Benjamin Teitelbaum

Brown University

May 2008




This article was conceived as part of a larger study. Please contact the author if you would like further information.



Describing Music


The title of this paper may seem curious to some. Some understand description to be an act devoid of human intervention, an unaltered mirroring of The External. Description is indiscriminate, astylistic, and apolitical. Music theorists perpetuate this understanding by juxtaposing description and analysis: Music theory pedagogue Michael Rogers writes that “the goal of description…is to collect information,” whereas “analysis seeks to answer ‘how’ and ‘why’ questions” (2004:74-75). Rogers sees description as a necessary, but separate prerequisite to analysis. As he sees it, it is only once we begin to analyze, to move beyond mere description, that we show our intellectual, stylistic, and political selves.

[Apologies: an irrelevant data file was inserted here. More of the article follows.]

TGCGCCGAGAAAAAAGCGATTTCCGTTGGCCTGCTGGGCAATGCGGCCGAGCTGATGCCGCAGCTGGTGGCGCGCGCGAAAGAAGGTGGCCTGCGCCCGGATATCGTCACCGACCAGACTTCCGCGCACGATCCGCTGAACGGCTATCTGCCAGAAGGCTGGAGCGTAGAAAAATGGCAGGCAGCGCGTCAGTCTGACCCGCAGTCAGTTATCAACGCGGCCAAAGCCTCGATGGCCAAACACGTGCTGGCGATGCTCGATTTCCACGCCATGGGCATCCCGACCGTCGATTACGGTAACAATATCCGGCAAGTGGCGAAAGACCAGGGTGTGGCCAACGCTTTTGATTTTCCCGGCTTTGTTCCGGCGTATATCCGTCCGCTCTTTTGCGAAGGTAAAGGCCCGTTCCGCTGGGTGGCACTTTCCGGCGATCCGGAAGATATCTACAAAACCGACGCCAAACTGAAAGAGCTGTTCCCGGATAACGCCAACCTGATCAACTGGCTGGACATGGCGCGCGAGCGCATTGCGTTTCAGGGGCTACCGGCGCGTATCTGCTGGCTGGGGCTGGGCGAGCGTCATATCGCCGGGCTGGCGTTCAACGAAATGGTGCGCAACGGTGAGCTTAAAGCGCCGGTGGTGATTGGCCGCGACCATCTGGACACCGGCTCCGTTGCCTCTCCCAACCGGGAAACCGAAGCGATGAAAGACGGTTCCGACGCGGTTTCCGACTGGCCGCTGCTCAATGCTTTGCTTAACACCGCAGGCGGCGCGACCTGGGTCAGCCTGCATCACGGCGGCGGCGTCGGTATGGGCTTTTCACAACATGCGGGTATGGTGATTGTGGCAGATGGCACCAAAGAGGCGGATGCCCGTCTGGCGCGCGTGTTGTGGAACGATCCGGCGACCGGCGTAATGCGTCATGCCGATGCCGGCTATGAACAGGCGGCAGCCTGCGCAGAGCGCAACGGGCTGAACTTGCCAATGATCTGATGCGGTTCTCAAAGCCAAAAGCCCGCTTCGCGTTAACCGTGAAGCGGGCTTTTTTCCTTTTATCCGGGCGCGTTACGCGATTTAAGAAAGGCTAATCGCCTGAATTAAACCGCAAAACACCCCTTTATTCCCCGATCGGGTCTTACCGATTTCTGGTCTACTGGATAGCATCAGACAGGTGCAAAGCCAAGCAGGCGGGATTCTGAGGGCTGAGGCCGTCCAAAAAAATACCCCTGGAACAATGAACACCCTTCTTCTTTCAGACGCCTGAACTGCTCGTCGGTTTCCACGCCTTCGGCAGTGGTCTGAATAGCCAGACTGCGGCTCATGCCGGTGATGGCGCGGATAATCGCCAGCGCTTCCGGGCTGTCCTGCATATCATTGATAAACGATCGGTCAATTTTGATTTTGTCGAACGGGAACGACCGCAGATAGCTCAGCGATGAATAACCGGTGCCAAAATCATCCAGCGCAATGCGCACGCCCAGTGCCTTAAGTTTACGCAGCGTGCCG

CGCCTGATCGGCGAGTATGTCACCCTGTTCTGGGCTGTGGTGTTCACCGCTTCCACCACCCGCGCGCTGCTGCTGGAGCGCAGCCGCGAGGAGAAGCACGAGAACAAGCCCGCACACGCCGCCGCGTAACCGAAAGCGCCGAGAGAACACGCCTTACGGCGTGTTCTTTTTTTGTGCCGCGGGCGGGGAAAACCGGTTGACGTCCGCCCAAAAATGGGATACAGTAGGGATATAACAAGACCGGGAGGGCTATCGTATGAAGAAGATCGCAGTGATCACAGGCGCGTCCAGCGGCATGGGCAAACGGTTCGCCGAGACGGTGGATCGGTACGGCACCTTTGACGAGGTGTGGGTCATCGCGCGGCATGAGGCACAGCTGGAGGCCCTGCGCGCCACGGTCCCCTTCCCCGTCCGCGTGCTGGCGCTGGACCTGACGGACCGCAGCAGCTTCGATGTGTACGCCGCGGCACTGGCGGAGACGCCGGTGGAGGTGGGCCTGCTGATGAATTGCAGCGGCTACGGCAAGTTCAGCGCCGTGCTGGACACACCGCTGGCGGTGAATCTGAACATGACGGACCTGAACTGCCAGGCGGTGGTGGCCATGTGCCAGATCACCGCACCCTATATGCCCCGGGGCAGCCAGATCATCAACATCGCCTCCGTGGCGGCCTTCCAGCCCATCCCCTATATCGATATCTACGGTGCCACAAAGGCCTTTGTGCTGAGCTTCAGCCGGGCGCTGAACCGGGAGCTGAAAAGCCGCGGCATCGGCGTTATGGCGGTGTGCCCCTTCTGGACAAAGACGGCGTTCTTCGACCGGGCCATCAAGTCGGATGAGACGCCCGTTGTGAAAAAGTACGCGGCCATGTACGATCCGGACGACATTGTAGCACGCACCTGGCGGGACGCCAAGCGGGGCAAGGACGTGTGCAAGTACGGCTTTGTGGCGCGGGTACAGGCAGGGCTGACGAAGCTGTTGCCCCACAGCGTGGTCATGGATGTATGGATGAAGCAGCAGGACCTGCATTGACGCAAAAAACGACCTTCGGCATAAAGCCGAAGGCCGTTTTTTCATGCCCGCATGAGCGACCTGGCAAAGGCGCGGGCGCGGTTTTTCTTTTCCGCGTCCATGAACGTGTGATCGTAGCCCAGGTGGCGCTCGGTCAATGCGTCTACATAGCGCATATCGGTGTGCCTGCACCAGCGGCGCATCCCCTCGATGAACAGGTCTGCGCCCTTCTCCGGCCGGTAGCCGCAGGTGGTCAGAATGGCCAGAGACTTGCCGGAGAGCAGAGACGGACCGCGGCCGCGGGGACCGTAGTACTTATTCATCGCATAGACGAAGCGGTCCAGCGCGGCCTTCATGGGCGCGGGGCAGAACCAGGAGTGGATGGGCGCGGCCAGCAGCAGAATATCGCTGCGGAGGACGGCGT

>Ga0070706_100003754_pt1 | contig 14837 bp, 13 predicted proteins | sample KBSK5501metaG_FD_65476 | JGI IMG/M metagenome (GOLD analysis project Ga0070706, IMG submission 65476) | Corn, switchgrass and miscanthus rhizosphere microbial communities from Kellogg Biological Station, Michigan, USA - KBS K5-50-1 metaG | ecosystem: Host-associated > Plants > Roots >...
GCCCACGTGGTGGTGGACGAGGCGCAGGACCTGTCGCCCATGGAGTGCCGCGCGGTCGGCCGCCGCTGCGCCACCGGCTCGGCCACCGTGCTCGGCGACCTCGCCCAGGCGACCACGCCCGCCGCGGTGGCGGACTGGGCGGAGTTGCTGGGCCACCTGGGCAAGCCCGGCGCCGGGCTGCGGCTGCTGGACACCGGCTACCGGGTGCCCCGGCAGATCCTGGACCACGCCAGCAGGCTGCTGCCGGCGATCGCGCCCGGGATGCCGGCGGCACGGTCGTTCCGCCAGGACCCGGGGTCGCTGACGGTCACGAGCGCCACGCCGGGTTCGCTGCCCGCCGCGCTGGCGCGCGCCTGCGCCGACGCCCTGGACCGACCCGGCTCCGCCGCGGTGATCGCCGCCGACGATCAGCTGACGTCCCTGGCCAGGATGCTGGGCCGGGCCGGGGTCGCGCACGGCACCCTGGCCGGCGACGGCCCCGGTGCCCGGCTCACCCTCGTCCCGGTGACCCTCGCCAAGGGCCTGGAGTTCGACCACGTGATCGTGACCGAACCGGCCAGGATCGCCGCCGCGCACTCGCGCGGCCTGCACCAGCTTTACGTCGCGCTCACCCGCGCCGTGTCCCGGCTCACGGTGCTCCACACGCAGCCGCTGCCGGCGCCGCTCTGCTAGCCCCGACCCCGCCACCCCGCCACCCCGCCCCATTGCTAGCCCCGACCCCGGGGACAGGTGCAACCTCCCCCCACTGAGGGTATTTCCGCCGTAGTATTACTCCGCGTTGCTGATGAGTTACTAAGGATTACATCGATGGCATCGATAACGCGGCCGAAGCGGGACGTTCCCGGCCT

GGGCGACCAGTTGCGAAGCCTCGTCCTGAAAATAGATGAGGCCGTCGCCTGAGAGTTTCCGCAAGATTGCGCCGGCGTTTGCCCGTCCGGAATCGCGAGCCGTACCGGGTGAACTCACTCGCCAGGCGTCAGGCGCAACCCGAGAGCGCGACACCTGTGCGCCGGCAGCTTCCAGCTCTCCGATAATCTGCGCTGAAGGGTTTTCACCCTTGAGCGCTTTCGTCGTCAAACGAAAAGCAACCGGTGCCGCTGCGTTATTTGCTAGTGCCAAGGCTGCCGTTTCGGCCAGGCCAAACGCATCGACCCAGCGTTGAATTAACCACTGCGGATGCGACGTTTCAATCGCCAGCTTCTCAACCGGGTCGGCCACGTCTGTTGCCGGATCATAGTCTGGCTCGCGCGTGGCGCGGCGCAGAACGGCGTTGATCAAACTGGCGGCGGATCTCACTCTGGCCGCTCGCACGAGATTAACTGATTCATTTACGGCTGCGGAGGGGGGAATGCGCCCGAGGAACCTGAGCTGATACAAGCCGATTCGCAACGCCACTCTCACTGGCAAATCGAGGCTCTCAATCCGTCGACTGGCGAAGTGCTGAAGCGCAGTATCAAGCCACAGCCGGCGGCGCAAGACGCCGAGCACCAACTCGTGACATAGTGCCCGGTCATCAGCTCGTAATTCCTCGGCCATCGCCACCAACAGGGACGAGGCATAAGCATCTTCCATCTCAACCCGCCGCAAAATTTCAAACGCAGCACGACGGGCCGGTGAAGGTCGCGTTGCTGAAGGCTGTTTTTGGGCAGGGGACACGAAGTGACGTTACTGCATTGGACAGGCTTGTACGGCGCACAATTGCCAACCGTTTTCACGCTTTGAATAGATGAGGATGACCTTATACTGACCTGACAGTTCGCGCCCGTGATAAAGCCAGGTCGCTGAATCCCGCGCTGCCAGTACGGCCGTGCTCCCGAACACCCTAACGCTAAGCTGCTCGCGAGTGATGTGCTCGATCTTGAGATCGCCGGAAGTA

In the following pages I discuss modes of thought that shape our experience of musical sound, that are historically situated, politically motivated, and offer mutually contradicting accounts of reality. Thus, this paper focuses on analytical thinking. Why not then title the paper “Analyzing Music”? Because my interest is not only in analysis, but also in the ways analyses are understood and presented. I am interested in how music theorists, lay and professional, imbue their analyses with power by calling them description.